“I think some common stereotypes and perceptions of student athletes are that they’re kind of crazy, they party a lot, they’re entitled, they’re more into the sport than school and their education,” Victoria Recer, a senior english major at UT, said.

Another stereotype about collegiate athletes, according to senior mechanical engineering major and UT track athlete Charles Anumnu, is that student athletes are “not as smart [as non-student athletes]; that we wouldn’t be here if not for athletics.”

“I know a lot of athletes, I’m friends with a lot of athletes, and they’re usually the most academically driven,” senior journalism major Katie Sampson said.

According to Plonsky, the truth of the matter is that student athletes and non-student athletes work equally as hard for their “highly coveted” position at UT.

“Everyone works hard to get here, nobody was given a position at this university,” said Charles Anumnu.

And while Carlton Anumnu, Charles Anumnu and Chloe Collins are grateful for the opportunity to represent UT with their athletic abilities, the trio cannot help but wonder what it would be like to be a normal college student.

“I get to go to my dream school playing the sport that I love,” Collins said. “But I think throughout all my four years here, I’ve always wanted to be a normal student in certain ways; I think there are just moments where you wish you knew what it was like.”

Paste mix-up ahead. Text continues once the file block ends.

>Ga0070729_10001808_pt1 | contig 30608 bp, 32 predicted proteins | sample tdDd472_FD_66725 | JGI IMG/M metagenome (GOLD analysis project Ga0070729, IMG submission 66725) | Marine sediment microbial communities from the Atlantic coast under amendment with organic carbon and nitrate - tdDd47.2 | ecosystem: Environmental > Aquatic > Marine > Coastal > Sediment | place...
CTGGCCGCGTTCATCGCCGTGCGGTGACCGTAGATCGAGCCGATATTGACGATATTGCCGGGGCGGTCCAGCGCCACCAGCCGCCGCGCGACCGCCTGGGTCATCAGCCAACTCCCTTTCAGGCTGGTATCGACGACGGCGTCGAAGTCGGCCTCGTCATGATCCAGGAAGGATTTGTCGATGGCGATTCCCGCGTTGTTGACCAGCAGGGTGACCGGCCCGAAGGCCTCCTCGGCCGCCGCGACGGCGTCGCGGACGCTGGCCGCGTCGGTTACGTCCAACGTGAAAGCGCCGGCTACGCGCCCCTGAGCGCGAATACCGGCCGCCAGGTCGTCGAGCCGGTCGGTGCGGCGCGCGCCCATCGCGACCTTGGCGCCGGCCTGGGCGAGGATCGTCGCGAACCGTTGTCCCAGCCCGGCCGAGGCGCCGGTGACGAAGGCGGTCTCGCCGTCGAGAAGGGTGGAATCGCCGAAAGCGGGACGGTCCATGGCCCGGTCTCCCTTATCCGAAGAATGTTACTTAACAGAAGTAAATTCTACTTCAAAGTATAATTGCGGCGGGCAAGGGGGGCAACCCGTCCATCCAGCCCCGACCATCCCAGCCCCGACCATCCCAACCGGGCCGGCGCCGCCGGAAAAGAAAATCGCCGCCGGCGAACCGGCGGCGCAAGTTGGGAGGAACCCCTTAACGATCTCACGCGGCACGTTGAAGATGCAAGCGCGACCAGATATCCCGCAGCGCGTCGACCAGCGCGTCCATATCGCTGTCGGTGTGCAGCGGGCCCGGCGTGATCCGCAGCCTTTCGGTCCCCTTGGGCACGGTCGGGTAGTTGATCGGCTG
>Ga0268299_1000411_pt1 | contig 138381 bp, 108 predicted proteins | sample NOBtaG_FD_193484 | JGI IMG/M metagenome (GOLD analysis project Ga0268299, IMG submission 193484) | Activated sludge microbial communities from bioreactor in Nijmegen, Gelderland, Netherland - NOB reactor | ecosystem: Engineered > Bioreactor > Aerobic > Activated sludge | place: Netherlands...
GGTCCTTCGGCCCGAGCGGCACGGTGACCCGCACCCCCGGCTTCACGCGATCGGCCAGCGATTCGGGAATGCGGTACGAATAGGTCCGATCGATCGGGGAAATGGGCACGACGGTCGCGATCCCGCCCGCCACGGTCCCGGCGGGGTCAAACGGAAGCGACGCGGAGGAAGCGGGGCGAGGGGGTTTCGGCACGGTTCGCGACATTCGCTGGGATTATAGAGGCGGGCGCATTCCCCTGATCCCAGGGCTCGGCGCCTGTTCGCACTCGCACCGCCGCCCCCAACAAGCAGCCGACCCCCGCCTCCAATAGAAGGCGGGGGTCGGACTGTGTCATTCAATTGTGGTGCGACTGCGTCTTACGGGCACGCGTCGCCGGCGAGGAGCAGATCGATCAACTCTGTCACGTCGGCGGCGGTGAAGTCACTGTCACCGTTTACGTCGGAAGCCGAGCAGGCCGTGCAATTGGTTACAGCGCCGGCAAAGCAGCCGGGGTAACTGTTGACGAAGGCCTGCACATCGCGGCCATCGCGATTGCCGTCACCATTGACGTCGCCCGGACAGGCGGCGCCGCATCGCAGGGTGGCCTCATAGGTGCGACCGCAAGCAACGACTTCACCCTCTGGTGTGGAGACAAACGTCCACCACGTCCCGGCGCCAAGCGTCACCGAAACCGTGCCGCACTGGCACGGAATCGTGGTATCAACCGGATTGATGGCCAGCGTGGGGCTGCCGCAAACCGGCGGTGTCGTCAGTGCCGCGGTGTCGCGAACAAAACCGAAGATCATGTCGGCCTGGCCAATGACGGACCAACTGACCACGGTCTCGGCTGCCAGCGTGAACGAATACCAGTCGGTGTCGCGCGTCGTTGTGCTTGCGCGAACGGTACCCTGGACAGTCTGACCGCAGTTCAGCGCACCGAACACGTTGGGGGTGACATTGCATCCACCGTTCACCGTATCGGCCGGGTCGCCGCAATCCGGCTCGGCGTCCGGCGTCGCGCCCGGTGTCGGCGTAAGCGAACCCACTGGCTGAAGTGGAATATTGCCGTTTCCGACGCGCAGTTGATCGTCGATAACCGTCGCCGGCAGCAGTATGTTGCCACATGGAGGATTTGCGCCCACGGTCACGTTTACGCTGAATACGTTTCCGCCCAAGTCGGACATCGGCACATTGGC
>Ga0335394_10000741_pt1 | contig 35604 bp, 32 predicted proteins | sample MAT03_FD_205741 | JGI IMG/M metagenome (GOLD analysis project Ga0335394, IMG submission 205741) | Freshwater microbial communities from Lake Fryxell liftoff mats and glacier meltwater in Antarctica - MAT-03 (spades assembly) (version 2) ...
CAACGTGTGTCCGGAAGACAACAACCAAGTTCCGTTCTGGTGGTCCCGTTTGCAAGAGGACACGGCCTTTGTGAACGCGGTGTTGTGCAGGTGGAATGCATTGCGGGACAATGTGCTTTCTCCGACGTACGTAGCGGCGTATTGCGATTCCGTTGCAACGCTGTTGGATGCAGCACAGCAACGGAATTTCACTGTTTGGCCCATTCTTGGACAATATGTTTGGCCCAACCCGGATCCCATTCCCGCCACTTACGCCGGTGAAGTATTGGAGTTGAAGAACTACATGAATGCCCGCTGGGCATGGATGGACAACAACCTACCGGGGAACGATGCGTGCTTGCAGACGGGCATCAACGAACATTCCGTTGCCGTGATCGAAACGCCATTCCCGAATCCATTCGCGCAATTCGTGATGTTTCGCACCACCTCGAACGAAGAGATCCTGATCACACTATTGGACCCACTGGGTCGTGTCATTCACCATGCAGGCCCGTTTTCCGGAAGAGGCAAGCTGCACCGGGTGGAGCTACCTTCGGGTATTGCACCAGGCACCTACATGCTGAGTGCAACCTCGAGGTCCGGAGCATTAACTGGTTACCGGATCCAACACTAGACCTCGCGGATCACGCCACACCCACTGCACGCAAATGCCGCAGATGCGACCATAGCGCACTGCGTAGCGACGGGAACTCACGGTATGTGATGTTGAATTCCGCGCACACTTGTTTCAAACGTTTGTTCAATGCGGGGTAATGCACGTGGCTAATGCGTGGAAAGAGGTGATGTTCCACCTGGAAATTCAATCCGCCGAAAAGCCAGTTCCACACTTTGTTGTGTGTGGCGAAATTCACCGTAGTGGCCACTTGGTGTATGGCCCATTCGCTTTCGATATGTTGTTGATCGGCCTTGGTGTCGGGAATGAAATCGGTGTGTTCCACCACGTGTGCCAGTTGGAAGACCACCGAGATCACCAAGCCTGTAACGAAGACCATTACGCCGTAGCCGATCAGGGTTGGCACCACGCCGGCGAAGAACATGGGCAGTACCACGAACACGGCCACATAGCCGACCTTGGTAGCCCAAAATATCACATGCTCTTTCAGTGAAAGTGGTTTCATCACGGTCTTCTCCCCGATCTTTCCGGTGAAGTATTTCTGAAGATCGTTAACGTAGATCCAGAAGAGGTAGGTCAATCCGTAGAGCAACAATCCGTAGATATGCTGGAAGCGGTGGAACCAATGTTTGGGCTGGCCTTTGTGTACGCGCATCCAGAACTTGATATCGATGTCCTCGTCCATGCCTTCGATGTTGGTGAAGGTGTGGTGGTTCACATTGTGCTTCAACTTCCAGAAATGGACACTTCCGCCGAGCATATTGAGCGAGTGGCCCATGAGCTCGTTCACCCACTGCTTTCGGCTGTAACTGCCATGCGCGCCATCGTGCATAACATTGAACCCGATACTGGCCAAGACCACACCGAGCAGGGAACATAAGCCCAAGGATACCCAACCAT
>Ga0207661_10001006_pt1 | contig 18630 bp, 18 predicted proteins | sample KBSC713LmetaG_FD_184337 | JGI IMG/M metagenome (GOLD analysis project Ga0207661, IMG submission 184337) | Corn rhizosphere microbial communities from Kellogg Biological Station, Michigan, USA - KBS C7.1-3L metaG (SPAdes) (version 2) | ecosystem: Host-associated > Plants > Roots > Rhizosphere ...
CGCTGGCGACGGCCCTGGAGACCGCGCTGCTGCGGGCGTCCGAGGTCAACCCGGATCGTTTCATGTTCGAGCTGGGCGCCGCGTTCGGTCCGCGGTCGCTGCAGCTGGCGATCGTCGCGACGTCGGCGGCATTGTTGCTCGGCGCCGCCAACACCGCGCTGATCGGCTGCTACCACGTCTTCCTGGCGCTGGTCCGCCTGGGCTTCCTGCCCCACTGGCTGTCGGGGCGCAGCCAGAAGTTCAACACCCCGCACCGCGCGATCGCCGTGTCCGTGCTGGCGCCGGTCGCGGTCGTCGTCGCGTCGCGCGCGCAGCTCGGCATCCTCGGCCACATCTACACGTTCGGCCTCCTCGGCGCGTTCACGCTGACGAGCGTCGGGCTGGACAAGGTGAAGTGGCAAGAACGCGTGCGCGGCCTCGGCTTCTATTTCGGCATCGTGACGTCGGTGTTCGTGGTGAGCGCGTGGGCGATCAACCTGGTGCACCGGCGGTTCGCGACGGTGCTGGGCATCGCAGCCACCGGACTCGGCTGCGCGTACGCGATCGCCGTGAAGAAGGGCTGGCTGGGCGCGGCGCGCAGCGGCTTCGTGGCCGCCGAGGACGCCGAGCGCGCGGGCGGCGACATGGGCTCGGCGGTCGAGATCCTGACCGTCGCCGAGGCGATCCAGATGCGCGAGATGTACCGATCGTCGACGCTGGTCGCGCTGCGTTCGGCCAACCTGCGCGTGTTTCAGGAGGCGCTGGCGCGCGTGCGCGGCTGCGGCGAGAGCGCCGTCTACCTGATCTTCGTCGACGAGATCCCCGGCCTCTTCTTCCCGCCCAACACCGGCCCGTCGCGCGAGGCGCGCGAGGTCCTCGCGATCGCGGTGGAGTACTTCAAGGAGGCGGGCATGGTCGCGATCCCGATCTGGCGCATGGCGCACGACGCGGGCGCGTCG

For some student athletes, balancing their time between academics and athletics can become a challenge, which causes some of them to leave the program. Plonsky said that the number of students that leave the athletic program at UT is low, but that it does happen.

One such student, Rachel Thomas, a senior public health major, ran track her first year at UT.

“I felt like I owed myself the opportunity to participate in collegiate sports,” Thomas said. “I was good enough to.”

Thomas realized the difficulty of her major and made the decision to resign from the track team toward the end of the season her freshman year. “I felt I was a stronger student,” Thomas said.

“I have a lot more time [since leaving the athletic program] to devote to my studies,” said Thomas. “I have more time to socialize and to participate in organizations.”

For the strong-willed students who do choose to pursue collegiate athletics and academic pursuits simultaneously, collegiate athletics often serve as a way for the athletes to access and finance their collegiate studies.

According to the NCAA, only about 3.5 percent of collegiate athletes turn pro and many student athletes understand that their competitive athletic careers will come to an end after graduation.

“The grinding part is never the fun part but you have to think of your goals at the end of it,” Charles Anumnu said. “Athletics has really helped us with that [our professional pursuits], I’m not worried.”


Student Athletes GPA




Academic Performance

Courtesy photos shot by Jordan Larkins  and screen-grabs provided by Chloe Collins.